IF CVNC.org CALENDAR and REVIEWS are important to you:
If you use the CVNC Calendar to find a performance to attend
If you read a review of your favorite artist
If you quote from a CVNC review in a program or grant application or press release
Now is the time to SUPPORT CVNC.org
Few names have been as synonymous with the phenomenal rise of the Broadway sensation Hamilton as Leslie Odom, Jr. He's now diversifying into a growing recording a television career, and Odom's performance with the North Carolina Symphony contained music to dazzle everyone, from Broadway to jazz to everything in between. Under the baton of conductor Wesley Schultz, the NC Symphony opened its pops season with this fabulous, unforgettable Meymandi Hall concert.
Originating the role of Aaron Burr while Lin-Manuel Miranda's musical was still off-Broadway, then captivating Broadway audiences, the magnificent voice and interpretation of the role by Leslie Odom, Jr., set a high standard for years to come. In 2016, the year of his last appearances as Burr in Hamilton, he won a Tony and a Grammy for his performance (the latter for the well-loved original cast recording). Since then, he has released two albums with a third (of original songs) to come later this year. As a result, his performance was a hodgepodge of styles, linked together with Odom's fiery jazz quintet, and of course, the full orchestra.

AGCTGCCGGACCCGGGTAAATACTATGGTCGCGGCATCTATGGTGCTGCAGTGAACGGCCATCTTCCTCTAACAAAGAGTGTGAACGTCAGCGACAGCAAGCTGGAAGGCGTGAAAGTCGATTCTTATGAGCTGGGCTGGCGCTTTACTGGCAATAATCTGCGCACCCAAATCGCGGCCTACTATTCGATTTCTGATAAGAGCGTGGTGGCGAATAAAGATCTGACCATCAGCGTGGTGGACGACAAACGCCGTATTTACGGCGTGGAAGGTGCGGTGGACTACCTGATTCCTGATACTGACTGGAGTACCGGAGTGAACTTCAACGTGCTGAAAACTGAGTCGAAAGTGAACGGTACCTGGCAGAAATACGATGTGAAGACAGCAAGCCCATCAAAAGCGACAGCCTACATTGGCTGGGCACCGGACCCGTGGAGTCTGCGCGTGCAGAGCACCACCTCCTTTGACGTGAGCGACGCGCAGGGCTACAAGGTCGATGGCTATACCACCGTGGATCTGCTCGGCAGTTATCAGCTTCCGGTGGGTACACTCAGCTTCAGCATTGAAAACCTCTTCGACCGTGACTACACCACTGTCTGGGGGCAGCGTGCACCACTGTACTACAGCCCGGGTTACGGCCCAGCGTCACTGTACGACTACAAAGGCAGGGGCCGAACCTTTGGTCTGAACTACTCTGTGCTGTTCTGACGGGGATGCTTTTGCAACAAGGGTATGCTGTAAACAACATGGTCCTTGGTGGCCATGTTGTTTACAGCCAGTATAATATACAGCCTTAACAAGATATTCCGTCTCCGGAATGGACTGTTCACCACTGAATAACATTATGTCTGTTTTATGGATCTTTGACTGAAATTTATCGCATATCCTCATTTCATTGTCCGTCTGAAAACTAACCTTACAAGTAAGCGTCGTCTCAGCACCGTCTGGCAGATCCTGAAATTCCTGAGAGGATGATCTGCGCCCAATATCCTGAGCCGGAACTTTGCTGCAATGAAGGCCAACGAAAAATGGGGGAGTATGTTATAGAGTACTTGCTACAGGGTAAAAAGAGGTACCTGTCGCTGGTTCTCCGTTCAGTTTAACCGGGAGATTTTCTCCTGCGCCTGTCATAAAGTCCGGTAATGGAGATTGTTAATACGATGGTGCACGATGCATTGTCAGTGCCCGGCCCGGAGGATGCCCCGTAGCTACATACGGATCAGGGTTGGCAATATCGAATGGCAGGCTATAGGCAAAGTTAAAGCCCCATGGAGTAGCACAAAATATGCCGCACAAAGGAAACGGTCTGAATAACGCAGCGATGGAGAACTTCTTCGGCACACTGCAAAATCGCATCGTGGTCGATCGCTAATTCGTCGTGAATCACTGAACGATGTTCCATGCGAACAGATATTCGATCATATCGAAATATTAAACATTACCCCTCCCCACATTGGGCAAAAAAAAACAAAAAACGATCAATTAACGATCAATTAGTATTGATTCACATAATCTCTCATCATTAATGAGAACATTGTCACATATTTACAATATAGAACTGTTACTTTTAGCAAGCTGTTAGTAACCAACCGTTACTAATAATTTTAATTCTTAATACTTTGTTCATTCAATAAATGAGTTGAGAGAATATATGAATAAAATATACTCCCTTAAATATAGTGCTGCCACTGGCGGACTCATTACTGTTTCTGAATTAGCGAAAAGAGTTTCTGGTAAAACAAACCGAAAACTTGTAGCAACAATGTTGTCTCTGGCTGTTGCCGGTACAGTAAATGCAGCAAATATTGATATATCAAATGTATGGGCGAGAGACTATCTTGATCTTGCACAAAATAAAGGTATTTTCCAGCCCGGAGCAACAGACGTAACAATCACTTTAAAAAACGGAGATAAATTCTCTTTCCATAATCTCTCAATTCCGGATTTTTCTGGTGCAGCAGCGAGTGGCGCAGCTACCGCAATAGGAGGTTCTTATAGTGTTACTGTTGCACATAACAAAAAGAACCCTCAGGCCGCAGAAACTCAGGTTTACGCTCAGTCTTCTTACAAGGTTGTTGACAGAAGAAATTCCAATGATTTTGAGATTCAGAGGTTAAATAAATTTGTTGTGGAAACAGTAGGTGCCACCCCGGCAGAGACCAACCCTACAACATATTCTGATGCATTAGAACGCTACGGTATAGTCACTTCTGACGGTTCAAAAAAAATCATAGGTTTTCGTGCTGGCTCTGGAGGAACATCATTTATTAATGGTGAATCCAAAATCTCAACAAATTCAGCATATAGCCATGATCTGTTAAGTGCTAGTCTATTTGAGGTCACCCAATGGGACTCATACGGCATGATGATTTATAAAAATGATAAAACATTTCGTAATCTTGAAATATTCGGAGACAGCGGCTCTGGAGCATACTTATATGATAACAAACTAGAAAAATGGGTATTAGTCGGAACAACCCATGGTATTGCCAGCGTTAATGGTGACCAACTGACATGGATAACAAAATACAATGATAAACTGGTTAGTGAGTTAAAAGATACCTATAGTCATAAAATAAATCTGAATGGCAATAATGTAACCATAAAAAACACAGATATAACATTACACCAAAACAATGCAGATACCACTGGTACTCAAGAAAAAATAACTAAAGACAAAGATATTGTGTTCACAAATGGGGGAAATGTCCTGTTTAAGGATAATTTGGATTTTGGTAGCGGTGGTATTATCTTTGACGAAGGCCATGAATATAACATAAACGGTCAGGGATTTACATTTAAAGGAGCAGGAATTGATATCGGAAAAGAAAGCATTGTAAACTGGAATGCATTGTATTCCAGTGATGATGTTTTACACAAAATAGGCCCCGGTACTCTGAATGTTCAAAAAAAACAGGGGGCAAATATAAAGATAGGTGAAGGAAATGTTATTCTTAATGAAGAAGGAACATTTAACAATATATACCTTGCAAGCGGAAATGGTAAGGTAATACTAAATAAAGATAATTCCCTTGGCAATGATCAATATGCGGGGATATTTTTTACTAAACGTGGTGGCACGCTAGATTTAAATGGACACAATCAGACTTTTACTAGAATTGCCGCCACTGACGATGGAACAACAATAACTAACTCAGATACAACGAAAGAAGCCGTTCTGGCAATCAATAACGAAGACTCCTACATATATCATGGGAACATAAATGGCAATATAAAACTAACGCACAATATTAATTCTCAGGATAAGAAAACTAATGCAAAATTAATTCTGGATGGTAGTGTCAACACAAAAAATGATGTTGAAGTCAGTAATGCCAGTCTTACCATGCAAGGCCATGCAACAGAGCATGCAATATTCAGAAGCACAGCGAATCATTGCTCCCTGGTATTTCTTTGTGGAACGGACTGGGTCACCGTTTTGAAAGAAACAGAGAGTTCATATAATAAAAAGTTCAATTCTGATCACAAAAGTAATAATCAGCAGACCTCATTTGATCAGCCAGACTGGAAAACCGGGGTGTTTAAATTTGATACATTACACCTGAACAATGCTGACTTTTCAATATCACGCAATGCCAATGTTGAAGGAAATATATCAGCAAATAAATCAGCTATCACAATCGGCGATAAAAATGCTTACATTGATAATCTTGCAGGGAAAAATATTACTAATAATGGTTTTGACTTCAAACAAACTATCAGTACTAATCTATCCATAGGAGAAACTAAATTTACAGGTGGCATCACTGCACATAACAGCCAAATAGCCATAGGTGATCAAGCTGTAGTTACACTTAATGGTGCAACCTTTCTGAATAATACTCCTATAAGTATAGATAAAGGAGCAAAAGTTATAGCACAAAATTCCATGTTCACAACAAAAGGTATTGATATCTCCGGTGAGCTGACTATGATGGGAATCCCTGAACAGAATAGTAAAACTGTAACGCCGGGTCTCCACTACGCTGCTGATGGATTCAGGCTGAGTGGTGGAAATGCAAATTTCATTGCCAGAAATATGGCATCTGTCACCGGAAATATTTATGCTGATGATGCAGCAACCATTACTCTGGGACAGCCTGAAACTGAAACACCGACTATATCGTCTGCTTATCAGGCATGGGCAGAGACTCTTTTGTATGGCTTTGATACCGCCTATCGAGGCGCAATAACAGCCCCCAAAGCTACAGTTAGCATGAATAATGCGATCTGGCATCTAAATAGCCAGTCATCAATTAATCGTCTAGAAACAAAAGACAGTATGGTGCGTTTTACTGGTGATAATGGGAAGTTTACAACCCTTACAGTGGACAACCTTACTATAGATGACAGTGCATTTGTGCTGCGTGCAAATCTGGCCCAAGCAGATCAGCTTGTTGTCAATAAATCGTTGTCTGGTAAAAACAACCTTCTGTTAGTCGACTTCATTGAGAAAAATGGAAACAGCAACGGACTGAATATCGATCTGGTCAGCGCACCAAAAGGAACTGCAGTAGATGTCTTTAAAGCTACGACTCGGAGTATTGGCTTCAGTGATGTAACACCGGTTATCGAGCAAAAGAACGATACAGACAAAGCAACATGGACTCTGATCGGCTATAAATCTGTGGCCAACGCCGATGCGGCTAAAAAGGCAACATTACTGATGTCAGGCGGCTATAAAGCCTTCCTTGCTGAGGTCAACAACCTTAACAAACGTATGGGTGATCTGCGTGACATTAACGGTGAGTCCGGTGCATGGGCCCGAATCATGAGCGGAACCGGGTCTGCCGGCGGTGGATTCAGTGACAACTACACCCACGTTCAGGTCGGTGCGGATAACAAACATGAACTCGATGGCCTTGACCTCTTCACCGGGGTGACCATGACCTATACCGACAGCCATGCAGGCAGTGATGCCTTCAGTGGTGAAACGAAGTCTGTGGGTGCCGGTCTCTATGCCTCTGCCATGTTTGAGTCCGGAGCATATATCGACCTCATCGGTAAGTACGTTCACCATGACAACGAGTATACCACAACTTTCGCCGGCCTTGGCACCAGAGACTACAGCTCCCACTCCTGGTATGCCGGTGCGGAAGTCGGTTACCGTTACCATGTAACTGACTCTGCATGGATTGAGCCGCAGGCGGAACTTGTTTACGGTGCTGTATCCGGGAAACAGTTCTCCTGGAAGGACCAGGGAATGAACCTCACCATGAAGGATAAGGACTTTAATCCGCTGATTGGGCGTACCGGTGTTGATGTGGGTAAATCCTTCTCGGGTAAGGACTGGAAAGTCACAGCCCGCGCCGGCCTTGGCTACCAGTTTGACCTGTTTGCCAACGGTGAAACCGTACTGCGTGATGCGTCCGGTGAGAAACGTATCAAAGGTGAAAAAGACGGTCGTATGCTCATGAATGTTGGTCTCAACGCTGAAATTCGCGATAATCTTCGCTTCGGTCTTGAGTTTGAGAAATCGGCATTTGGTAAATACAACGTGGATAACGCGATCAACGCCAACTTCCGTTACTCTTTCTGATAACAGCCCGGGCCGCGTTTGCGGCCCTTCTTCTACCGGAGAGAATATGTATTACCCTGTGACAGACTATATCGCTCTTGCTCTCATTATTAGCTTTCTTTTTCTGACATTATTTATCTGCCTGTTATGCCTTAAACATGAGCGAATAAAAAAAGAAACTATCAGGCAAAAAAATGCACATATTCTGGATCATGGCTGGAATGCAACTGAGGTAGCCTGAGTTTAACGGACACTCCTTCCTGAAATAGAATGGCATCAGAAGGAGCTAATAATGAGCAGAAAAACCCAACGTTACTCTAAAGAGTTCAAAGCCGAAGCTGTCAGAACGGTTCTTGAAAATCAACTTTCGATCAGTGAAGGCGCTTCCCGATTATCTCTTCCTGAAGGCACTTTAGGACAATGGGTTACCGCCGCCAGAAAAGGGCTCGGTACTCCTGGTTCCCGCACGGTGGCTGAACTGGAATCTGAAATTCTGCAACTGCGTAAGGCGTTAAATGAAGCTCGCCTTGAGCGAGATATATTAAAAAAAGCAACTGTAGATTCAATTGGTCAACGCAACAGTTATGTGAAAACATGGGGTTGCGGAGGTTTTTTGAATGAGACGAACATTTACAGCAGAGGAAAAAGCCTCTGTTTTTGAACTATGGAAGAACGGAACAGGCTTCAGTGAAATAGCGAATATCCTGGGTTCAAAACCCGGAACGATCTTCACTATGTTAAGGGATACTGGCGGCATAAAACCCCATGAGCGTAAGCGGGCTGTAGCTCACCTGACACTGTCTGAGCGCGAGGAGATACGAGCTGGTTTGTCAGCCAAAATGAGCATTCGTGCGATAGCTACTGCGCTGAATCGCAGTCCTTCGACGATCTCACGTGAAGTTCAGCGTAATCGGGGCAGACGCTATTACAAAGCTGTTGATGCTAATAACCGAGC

After the locomotive, syncopated Overture from Funny Girl, Odom burst onstage with a sweeping, powerful rendition of "Wait for It." Watching and hearing this performance, one would never suspect that he's sung this song hundreds, possibly thousands, of times – it was as passionate as a first performance. Saving more Hamilton material for later in the show, he then launched into a kaleidoscope of holiday-ish tunes ("Winter Song" and Auld Lang Syne") and, of course, jazz standards. Some of these songs are in his recorded canon but all were spellbinding and soared to different heights when performed live with the full orchestra.
This voice could be described a having the power and emotion of musical theater with the nuance of vocal jazz. Although the first half was largely jazz-dominated, it was this duplicity that made his performance of standards a step above – and of course, he was augmented by the sheer power and skill of all the other musicians onstage.
For the second half of the concert, Odom touched more on his musical theater "roots": "Sarah" from The Civil War, "The Guilty Ones" from Spring Awakening, and (much awaited) "Dear Theodosia" and "The Room Where it Happens" from Hamilton. The latter two were surely enjoyed by both long-time and brand-new fans of the musical alike. After thunderous applause, the guest artist appeared again for an encore, singing the heartbreaking ballad "Without You" from Rent (wherein he had made his Broadway debut) with acoustic guitar and prismatic strings. The orchestra and somehow made this emotional song sound uplifting, closing a really wonderful concert.
This program repeats Oct. 19 in the same venue. See the sidebar for details.